To have the courage to be unorthodox and challenge traditions, to think with our minds, to practice what we believe, to make sure it works, are all necessary steps that prepare us to receive a testimony and accept the restored gospel. This was especially true for me, since I didn’t accept to be baptized in the Mormon Church for social reasons or out of a temporary interest, but only because I was touched by the Spirit, after contemplating the simple but powerful architecture and logic of Mormon doctrine.
I heard people criticize what Mormons believe and even say that we are simple minded because of what we believe, but I have studied many different religions and philosophies and very few, if any, can compare to the restored gospel of Jesus Christ in logic and clarity. A simple example is section 76, where the Kingdoms of Glory are described. Even if we simply study the basic principles of the Gospel, we cannot avoid seeing the perfection of the plan. However, if we go deeper, we come to realize that there is a lot more than what can be understood initially.
Moreover, in spite of the logical beauty of the Restored Gospel, what is most important is that we can receive a testimony, actually many of them, and know by personal experience that it is true, so that we do not need to rely on others or on a “blind faith”, but we can have a faith based on what we know to be true, and this faith and knowledge can grow until they become perfect.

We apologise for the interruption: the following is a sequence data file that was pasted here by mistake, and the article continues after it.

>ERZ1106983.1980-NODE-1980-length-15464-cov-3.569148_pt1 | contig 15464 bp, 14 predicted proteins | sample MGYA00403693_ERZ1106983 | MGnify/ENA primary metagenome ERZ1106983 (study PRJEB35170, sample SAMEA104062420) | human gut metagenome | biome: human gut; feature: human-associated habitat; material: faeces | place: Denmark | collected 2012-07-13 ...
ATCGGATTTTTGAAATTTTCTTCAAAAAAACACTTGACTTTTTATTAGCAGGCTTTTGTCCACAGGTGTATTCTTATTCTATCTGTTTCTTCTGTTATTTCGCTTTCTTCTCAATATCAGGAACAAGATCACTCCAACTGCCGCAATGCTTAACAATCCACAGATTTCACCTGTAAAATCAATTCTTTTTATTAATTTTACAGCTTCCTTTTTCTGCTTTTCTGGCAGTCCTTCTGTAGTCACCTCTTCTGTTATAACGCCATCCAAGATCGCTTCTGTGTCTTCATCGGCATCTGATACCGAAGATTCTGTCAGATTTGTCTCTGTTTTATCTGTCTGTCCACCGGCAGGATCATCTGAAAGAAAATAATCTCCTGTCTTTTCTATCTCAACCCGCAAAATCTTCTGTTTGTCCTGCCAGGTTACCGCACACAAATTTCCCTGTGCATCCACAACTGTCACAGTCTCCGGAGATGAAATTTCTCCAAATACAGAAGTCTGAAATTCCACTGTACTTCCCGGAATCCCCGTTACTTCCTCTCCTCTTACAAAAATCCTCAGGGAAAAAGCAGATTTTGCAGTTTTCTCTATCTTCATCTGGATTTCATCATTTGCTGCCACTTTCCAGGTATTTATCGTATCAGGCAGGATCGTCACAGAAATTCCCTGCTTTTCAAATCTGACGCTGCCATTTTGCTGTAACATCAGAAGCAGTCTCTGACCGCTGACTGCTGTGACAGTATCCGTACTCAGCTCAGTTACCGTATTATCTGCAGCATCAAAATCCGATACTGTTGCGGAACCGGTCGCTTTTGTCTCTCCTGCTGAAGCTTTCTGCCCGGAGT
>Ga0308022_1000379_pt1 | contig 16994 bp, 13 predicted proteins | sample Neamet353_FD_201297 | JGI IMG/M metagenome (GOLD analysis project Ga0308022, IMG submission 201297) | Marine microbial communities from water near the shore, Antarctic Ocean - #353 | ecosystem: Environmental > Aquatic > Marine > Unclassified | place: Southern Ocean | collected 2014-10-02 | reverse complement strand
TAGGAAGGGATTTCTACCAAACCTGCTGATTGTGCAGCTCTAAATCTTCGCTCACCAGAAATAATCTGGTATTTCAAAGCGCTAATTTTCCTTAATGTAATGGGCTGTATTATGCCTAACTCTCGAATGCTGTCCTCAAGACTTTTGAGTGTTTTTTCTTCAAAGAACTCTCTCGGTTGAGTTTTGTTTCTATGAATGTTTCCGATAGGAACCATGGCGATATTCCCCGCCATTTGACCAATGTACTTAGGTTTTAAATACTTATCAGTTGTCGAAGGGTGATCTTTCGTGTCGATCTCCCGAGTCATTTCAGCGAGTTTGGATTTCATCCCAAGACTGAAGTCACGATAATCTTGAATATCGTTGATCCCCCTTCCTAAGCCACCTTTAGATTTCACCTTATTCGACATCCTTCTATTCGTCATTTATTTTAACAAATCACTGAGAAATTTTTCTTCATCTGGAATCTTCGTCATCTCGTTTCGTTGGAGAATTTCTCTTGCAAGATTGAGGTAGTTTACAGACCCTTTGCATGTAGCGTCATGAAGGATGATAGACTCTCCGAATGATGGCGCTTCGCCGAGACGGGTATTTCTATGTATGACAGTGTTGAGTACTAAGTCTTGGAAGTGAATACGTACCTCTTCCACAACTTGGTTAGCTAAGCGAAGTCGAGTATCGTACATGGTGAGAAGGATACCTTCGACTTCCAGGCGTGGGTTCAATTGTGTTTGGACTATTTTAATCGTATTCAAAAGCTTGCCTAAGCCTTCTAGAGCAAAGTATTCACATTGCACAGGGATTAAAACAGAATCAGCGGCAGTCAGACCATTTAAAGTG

I always believed that the truth can be found. It is not a hopeless pursuit. But we cannot be afraid of looking for it in many different places, and some of them may be strange, aliens to our culture and experience. We need to believe that we can reach our goals of knowledge by following spiritual rules, sometimes by trials and errors, until we find what we are looking for. We cannot delegate to others this responsibility and we need to fight for it, at times.
I can testify with all my conviction that the scripture that reads “seek, and ye shall find; knock, and it shall be opened unto you” (Luke 11:9) is true, because the Lord guided me by the hand through many different experiences until I found what I was really looking for, the true Church of Jesus Christ once again established on the earth.
The Dark Ages of my life were dispelled when I finally met the missionaries and I was ready to understand. I can only be thankful that I was born in a time when the true Church was present on the face of the earth. I can’t imagine the hardship imposed on those people who tried to find the Church when it wasn’t on the earth.
I need to recognize that I owe to the Catholic Church my first limited understanding of and belief in Jesus Christ, belief that never left me, even when I was focusing on other religions. However, I owe to these other religions and philosophies a better understanding of many true principles and the building of an opened mind that helped me not to be afraid when I finally found the true Church of Jesus Christ.
Giuseppe Martinengo, a native of Vercelli, Italy, earned a bachelor’s degree in social sciences from UEL, Brazil, and a Master of Business Administration and a Ph.D in Marriage, Family, and Human Development from Brigham Young University. His research focuses on the work-family interface, and in a series of several papers, using Structural Equation Modeling and cross cultural IBM data, Giuseppe has analyzed the similarities and differences among groups of IBM workers, divided by gender, life stages, and cultures. Giuseppe became a member of the Church of Jesus Christ of Latter-day Saints in 1985 when he still lived in Italy. He is married to Giovanna and they have four children. He is currently Vice President of Operations of the More Good Foundation, a nonprofit organization devoted to promoting correct information on the Internet about the Church of Jesus Christ of Latter-day Saints.
Posted May 2010